3. Preheat oven to 425 F. Grease a baking sheet, divide the dough into long oval loaves (you can make one very long loaf or several smaller ones). Place on the baking sheet, cover with a damp towel until the dough is slightly puffed, 10 minutes. Dimple the dough with your fingers. If desired, brush with egg wash and sprinkle with sesame seeds. Bake 20 minutes for smaller loaves, 30 minutes for one large loaf, or until golden and firm. Eat fresh.

Chicken Kababs In Fez

My first taste of Moroccan cuisine made me immediately nostalgic for my mother’s kitchen in India. It felt as though I had travelled a long way for food that turned out to be hauntingly familiar. We were in Fez, exploring the maze of narrow alleyways that make up the ancient city, stopping now and then to gaze in wonder at the many exciting and exotic shops that line them. We were trying to find a restaurant that had been highly recommended to us as it specialised in traditional cuisine electric motor dc.

In spite of being so well known, it was proving very hard to find, as we kept getting lost in the labyrinth of narrow, dark lanes that seemed to lead to nowhere. We finally made our way back to the Riad (hotel) where we were staying and the restaurant sent a guide to fetch us. We were led to a beautifully restored 700-year-old palace and seated in the colourfully tiled courtyard dotted with potted plants, fountains and elegant screens. Soft music played in the background accompanied by the gentle sound of water trickling down the fountain. The food, when it arrived transported me straight back to India as it consisted of chicken kababs on a skewer, sautéed lentils with caramelised onions and samosa like pastry puffs. The aromas, the flavours, and the ingredients were very similar to those used in Indian cooking – ground coriander, toasted cumin, cayenne pepper ip networking, ginger, fresh coriander and mint.

The flavours of Moroccan food, and their resemblance to Indian cooking, are a reflection of the great spice trade that has flourished for over a thousand years between the two countries. Merchants carried spices in camel caravans across the vast expanse of the Sahara desert to the far corners of the great Arab empire that stretched across the Middle East and North Africa. Pepper and cardamom from Kerala, cinnamon from Sri Lanka, nutmeg and mace from Indonesia, all found their way into the hands of Moroccan cooks, who used these spices to create the magnificent cuisine we enjoy today.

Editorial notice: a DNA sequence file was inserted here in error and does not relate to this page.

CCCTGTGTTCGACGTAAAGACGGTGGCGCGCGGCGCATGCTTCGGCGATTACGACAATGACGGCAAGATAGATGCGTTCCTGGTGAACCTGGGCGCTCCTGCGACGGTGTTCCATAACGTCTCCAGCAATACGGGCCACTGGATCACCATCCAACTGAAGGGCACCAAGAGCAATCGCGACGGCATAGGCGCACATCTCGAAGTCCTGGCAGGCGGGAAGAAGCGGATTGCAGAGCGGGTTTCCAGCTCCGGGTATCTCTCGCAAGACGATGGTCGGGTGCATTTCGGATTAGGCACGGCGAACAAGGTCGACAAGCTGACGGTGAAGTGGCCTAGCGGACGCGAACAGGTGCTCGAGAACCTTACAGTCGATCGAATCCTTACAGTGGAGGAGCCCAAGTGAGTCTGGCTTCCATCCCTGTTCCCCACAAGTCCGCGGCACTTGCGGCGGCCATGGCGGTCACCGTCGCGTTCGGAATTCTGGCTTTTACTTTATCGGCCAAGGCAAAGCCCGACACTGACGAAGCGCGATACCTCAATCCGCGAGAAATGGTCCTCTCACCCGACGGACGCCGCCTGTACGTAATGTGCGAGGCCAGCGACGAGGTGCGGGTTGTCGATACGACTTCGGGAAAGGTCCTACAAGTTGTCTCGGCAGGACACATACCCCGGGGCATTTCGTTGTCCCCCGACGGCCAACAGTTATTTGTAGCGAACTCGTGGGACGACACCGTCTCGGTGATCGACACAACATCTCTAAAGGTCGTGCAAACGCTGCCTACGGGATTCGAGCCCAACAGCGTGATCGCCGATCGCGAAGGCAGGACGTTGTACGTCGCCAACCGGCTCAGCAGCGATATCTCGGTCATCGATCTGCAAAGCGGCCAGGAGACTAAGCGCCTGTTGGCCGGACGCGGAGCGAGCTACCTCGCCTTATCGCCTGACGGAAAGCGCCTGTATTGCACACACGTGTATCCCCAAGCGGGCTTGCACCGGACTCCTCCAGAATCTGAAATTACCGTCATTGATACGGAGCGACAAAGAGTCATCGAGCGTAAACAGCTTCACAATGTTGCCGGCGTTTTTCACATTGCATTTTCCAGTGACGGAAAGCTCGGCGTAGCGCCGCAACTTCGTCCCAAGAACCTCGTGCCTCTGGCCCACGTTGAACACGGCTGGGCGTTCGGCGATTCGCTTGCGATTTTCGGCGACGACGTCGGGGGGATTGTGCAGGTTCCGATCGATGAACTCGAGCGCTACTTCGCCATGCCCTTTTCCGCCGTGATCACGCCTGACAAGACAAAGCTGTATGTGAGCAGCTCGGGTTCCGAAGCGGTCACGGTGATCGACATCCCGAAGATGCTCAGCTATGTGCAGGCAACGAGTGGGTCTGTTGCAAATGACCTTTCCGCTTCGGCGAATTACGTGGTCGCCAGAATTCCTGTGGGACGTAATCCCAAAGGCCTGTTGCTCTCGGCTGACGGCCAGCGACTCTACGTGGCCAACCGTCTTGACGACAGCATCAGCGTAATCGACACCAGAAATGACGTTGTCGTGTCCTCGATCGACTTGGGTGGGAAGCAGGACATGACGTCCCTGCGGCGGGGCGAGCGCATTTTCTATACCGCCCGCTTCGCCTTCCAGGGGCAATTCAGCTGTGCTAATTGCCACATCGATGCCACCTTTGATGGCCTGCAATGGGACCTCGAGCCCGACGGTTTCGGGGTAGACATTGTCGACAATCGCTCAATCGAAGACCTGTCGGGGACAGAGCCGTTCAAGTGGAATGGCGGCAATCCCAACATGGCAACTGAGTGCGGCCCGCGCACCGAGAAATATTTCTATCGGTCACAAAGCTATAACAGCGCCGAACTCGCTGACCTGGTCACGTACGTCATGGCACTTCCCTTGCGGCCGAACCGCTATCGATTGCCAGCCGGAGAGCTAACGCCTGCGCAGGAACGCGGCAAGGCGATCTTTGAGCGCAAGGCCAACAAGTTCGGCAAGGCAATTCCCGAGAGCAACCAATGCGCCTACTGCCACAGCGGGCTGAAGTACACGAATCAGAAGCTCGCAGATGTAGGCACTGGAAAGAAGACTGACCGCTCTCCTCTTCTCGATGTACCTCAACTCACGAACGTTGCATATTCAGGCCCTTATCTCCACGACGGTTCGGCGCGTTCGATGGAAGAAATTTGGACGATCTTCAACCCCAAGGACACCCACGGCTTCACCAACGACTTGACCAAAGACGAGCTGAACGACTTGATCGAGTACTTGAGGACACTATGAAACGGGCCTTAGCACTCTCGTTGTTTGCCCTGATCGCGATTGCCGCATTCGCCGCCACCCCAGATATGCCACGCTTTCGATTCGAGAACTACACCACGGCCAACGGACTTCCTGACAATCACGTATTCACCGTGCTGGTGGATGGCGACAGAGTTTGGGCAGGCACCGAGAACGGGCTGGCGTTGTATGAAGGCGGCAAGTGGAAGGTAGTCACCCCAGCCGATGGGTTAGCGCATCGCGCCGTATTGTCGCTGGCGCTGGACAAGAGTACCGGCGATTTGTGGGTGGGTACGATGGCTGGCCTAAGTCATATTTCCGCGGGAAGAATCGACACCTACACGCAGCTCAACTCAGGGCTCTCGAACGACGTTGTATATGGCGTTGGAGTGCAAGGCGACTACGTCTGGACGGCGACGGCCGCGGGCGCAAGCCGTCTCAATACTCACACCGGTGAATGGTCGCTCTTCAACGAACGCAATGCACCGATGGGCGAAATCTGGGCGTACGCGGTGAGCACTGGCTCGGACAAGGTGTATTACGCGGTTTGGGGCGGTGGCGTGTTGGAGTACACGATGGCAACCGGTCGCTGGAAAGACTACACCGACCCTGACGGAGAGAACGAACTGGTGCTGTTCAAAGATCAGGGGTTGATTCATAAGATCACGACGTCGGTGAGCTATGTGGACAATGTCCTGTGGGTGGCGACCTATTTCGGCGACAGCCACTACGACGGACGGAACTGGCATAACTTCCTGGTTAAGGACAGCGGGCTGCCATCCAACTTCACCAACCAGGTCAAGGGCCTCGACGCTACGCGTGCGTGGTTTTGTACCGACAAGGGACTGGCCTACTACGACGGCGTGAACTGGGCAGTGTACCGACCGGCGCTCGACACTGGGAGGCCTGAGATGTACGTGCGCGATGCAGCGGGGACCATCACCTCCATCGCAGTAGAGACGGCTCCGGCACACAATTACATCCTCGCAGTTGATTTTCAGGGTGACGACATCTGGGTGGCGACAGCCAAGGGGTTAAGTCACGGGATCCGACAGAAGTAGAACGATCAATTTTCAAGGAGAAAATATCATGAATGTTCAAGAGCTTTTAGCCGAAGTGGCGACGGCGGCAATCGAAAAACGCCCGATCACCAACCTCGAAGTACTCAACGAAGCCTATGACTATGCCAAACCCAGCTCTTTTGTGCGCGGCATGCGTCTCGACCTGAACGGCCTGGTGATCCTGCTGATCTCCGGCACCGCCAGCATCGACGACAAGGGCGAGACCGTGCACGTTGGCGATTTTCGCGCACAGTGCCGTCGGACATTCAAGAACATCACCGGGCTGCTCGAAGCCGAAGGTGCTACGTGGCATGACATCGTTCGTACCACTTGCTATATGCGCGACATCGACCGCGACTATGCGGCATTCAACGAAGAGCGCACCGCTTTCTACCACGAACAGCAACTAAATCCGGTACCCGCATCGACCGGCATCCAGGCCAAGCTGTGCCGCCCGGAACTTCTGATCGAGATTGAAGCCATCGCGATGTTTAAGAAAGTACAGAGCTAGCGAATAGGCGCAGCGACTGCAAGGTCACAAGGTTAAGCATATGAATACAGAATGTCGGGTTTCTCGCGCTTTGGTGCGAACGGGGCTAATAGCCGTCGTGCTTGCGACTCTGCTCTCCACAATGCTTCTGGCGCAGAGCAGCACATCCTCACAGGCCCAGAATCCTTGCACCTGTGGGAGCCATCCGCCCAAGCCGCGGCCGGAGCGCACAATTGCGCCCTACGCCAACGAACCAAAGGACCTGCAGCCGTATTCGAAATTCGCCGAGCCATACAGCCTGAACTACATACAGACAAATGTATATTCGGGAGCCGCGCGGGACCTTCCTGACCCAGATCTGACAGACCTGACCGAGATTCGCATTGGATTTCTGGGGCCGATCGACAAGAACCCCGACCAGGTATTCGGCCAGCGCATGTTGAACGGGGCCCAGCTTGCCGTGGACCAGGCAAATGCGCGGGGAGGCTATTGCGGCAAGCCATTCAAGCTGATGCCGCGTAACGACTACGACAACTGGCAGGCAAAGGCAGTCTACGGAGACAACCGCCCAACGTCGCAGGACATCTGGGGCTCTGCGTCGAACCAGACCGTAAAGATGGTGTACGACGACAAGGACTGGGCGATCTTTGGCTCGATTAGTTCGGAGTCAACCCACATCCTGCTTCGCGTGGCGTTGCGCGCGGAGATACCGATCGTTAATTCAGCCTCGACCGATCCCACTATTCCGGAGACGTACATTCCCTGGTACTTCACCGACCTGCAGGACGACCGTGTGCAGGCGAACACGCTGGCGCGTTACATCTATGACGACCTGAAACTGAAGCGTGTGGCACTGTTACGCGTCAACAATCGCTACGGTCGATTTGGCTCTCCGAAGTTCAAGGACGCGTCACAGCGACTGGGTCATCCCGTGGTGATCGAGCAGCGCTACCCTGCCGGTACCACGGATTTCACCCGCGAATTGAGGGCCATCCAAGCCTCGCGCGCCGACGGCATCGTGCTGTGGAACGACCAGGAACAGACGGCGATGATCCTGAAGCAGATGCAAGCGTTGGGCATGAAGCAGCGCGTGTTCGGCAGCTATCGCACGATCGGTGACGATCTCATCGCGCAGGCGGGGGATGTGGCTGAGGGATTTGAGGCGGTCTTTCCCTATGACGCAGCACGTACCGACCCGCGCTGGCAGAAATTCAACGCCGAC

Kababs are as popular in Morocco as they are in India. Walk through any market place and the aroma of grilling will lead you to small stalls where marinated meats of all kinds are skewered and grilled over open charcoal fires hk company incorporation. There are chicken skewers, ground beef skewers, lamb shish kababs and even grilled camel meat! These chicken skewers are my favourite and combine the best of Moroccan and Indian flavours.

MOROCCAN CHICKEN KABABS

If you don’t have all the herbs available, use whatever is at hand. A food processor makes life incredibly easy when it comes to mincing the herbs and garlic. Throw everything in together and make the marinade in the food processor to save time.

The kababs are even more flavourful when left to marinate overnight in the refrigerator. Serve them over a bed of fresh mint or rice pilaf as is traditional in Morocco. Leftovers make a delicious lunch when wrapped in soft flour tortillas.

Marinade:

♠2 tbsp each: olive oil, lemon juice, white wine vinegar

♠4 cloves garlic, minced

♠2 tbsp finely chopped onions

♠1 tbsp each: finely chopped fresh coriander, mint and parsley

♠1 tsp each: ground coriander, ground cumin, honey

♠½ tsp paprika

♠1/4 tsp each: cayenne pepper, ground ginger, ground cinnamon, saffron strands

Salt to taste

♠1 1/4 lb boneless skinless chicken breasts, cubed into 1 inch pieces

Combine all marinade ingredients together in large mixing bowl and mix well. Add chicken, toss to coat. Cover and refrigerate for 4 hours or longer.

Preheat barbecue grill to medium. Lift chicken pieces out of marinade and thread onto skewers, about 4 pieces to each skewer.

Place on grill and cook covered for about 8-10 minutes per side or until cooked through, turning them over once.

If you wish to cook the chicken in the oven, preheat oven to 400ºF. Line a baking tray with parchment. Use a grilling rack if you have one or place chicken directly on the parchment. Bake about 8-10 minutes per side until cooked through. Place under the broiler for 1-2 minutes to char lightly.